Two New York State residents, both from NYC, have now died from the same vape-related lung disease that has killed dozens of people nationwide, according to Governor Andrew Cuomo. The second fatality was a Manhattan man in his 30s who had a "history of using e-cigarettes and vape products," according to Cuomo's statement, which cites information from the health department.
"DOH is continuing its robust investigation into the cause of these illnesses, but in the meantime our message on vaping remains unchanged: if you don't know what you're smoking, don't smoke it," Cuomo warned.
Neither the NYC Health Department nor the Medical Examiner immediately responded to Gothamist's request for more details about the fatality. Last month, however, a 17-year-old in the Bronx became the first person in New York to die of apparent complications from vape use. By the CDC's most recent count, at least 42 vape-related deaths have been confirmed nationwide. Additionally, a minimum of 2,172 people so far have been sickened with severe lung disease the CDC believes comes from vitamin E acetate, an additive in some THC vape juices. Doctors at the Mayo Clinic who have examined lung tissue samples from some of the patients say the damage looks similar to what you might expect in a person exposed to a "toxic chemical spill," or a substance like mustard gas.
Yesterday, New York Attorney General Letitia James sued vape giant Juul, which has been hit with a raft of lawsuits in recent months. James contends that Juul's advertising and marketing deliberately targeted teens, "glamorizing vaping" in order to addict a future generation of customers to nicotine. Cuomo has also attempted to implement a statewide ban on the sale of flavored cartridges, beloved of youths, through an emergency executive order issued in September. That's been tied up in the courts since last month, prompting Cuomo to call on the federal government to take immediate action — something the president previously pledged to do, but reneged on this week, allegedly over concerns about how a flavored e-cigarette ban would play with his base.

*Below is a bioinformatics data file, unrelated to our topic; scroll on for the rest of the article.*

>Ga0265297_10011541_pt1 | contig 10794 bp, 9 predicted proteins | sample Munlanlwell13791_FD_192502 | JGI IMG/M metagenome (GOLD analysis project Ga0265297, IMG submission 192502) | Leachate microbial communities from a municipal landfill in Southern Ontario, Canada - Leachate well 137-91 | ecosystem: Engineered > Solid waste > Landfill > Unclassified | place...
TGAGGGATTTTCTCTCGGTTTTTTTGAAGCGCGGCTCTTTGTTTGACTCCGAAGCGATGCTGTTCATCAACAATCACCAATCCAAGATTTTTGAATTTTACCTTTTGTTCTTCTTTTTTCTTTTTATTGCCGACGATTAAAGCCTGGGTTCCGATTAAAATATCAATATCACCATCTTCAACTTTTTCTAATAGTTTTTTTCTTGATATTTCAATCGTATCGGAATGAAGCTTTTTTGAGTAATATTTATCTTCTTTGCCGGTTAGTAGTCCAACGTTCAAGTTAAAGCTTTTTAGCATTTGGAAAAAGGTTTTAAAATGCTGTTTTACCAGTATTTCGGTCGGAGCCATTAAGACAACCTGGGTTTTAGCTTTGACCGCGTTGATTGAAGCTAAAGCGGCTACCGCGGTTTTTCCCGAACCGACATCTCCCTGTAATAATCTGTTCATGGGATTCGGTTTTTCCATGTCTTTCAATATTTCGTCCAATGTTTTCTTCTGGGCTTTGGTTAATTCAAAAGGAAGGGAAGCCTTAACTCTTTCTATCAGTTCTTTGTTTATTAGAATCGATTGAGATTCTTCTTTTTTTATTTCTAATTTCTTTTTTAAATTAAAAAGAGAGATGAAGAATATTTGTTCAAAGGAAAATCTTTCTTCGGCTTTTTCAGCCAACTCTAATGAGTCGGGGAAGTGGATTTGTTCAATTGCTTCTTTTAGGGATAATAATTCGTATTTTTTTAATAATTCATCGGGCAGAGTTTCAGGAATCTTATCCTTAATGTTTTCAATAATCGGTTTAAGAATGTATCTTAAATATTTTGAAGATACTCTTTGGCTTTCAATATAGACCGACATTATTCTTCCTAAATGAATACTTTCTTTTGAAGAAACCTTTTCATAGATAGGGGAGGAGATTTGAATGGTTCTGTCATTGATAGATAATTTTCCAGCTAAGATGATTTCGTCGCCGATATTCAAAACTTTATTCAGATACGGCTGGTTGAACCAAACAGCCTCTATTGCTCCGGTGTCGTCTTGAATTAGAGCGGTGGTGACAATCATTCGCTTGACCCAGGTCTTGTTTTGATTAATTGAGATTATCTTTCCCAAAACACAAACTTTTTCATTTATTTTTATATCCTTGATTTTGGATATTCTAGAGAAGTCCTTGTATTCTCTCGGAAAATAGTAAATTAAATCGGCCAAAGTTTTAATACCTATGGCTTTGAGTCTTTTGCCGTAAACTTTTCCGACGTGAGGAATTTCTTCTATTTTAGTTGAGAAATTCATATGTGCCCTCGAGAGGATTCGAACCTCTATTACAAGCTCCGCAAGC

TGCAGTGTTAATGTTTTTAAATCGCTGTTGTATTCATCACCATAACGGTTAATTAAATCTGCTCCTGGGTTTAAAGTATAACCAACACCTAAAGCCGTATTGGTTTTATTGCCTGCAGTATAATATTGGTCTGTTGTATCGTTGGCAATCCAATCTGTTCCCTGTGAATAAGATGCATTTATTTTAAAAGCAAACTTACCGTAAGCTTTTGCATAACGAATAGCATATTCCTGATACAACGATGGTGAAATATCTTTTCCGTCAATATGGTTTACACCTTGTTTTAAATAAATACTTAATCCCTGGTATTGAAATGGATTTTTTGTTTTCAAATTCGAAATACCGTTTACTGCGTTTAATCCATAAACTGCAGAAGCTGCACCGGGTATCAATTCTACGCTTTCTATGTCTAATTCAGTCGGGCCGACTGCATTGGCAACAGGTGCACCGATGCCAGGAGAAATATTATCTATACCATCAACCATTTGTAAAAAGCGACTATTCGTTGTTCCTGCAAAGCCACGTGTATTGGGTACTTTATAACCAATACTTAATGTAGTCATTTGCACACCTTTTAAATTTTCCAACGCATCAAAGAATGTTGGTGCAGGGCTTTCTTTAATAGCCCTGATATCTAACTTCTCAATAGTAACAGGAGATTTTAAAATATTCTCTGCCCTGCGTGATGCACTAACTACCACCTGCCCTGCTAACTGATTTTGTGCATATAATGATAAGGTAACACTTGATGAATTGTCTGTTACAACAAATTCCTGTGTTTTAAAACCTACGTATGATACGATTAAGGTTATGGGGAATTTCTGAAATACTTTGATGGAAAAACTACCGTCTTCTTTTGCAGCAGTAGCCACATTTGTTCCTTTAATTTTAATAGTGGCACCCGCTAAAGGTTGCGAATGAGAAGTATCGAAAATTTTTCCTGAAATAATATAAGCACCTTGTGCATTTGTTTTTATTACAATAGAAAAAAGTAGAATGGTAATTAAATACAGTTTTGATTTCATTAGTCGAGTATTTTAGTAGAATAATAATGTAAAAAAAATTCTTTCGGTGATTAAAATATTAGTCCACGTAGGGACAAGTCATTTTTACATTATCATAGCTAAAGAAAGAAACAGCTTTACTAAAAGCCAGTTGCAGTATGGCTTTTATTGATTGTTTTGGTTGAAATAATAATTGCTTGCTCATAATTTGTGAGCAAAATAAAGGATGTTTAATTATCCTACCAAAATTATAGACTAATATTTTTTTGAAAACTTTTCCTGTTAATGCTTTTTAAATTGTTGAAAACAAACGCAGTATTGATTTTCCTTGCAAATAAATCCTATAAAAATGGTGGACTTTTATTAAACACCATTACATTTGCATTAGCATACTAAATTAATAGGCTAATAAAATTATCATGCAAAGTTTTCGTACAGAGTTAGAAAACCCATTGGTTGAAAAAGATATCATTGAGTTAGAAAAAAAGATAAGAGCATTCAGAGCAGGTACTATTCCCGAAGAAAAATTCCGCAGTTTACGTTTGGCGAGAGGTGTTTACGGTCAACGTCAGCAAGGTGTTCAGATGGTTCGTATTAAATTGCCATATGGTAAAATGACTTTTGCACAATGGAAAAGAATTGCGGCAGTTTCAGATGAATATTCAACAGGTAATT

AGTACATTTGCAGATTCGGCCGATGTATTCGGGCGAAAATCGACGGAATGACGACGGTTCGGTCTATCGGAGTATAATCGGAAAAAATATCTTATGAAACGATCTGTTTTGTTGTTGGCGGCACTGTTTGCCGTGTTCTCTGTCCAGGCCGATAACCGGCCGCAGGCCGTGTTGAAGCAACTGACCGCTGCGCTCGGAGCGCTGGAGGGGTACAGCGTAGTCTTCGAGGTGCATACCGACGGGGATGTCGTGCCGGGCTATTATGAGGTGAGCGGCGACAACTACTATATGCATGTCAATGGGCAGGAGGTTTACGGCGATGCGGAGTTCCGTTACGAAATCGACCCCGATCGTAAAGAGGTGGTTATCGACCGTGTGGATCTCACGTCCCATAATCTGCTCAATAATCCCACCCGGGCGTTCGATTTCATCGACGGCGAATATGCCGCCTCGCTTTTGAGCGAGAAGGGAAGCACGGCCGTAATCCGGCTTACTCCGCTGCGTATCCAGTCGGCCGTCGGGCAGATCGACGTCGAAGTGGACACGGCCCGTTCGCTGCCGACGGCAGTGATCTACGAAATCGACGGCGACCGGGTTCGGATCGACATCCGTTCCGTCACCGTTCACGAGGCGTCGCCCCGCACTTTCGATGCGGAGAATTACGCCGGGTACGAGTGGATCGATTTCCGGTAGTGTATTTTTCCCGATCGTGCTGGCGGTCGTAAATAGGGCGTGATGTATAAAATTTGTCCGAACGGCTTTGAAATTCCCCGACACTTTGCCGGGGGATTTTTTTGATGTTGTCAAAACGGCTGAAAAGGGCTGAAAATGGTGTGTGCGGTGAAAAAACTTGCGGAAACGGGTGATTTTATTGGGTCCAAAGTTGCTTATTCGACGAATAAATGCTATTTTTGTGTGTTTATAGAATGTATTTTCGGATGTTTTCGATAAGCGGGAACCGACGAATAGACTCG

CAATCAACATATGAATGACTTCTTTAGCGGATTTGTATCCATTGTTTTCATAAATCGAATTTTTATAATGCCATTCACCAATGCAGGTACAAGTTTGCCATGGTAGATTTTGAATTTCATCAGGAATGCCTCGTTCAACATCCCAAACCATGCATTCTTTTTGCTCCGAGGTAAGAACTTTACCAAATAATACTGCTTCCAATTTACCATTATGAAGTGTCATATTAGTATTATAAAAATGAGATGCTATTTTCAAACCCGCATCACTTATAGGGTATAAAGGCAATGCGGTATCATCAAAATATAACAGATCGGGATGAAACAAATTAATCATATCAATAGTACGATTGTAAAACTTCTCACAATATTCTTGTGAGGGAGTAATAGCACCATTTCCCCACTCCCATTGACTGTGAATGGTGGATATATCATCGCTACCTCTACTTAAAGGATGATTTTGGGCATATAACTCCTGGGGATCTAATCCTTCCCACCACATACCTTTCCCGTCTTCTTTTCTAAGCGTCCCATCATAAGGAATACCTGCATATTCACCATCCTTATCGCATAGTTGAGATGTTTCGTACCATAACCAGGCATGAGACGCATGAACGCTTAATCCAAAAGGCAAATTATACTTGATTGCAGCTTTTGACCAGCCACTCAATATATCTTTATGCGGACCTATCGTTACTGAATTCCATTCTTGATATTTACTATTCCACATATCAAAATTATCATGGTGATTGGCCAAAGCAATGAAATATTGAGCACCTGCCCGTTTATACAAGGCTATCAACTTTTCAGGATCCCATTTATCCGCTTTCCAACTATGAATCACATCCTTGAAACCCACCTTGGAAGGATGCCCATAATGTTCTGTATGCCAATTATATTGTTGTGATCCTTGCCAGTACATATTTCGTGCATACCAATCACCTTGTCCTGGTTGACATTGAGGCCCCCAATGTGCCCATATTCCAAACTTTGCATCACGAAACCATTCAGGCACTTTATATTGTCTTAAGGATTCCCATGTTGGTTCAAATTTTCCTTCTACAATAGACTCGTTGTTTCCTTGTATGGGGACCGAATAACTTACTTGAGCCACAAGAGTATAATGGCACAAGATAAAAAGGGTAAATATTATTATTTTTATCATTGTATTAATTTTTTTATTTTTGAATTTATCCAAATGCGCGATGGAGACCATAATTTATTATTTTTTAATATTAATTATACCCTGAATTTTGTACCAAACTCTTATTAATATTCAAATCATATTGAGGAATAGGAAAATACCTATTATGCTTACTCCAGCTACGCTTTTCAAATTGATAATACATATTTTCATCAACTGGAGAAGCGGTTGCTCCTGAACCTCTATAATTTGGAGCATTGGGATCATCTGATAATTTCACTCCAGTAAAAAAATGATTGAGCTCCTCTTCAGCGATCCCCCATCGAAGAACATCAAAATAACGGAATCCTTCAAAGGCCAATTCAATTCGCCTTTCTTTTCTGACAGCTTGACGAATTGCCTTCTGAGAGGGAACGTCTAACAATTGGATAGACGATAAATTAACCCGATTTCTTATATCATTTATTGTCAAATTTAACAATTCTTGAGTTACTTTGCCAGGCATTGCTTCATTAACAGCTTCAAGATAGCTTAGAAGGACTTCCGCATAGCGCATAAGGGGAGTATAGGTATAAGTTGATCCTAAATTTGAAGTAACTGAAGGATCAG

"President Trump has already backed down from his vow to ban the sale of most flavored e-cigarettes — despite widespread evidence that these flavors are used to target our teens and young adults — and put the interests of the vaping industry over the lives of Americans," Cuomo's statement reads. "This is Big Tobacco all over again. Make no mistake: this is a public health crisis and until our 'leaders' in Washington do something to stop it, more lives will be lost."
Update: Avery Cohen, Deputy Press Secretary for the Mayor's Office, said in a statement: “The City is working collaboratively with the State and the investigation continues. The Office of Chief Medical Examiner continues testing and analysis and the State will be working with federal partners to investigate this case as well as the broader crisis.”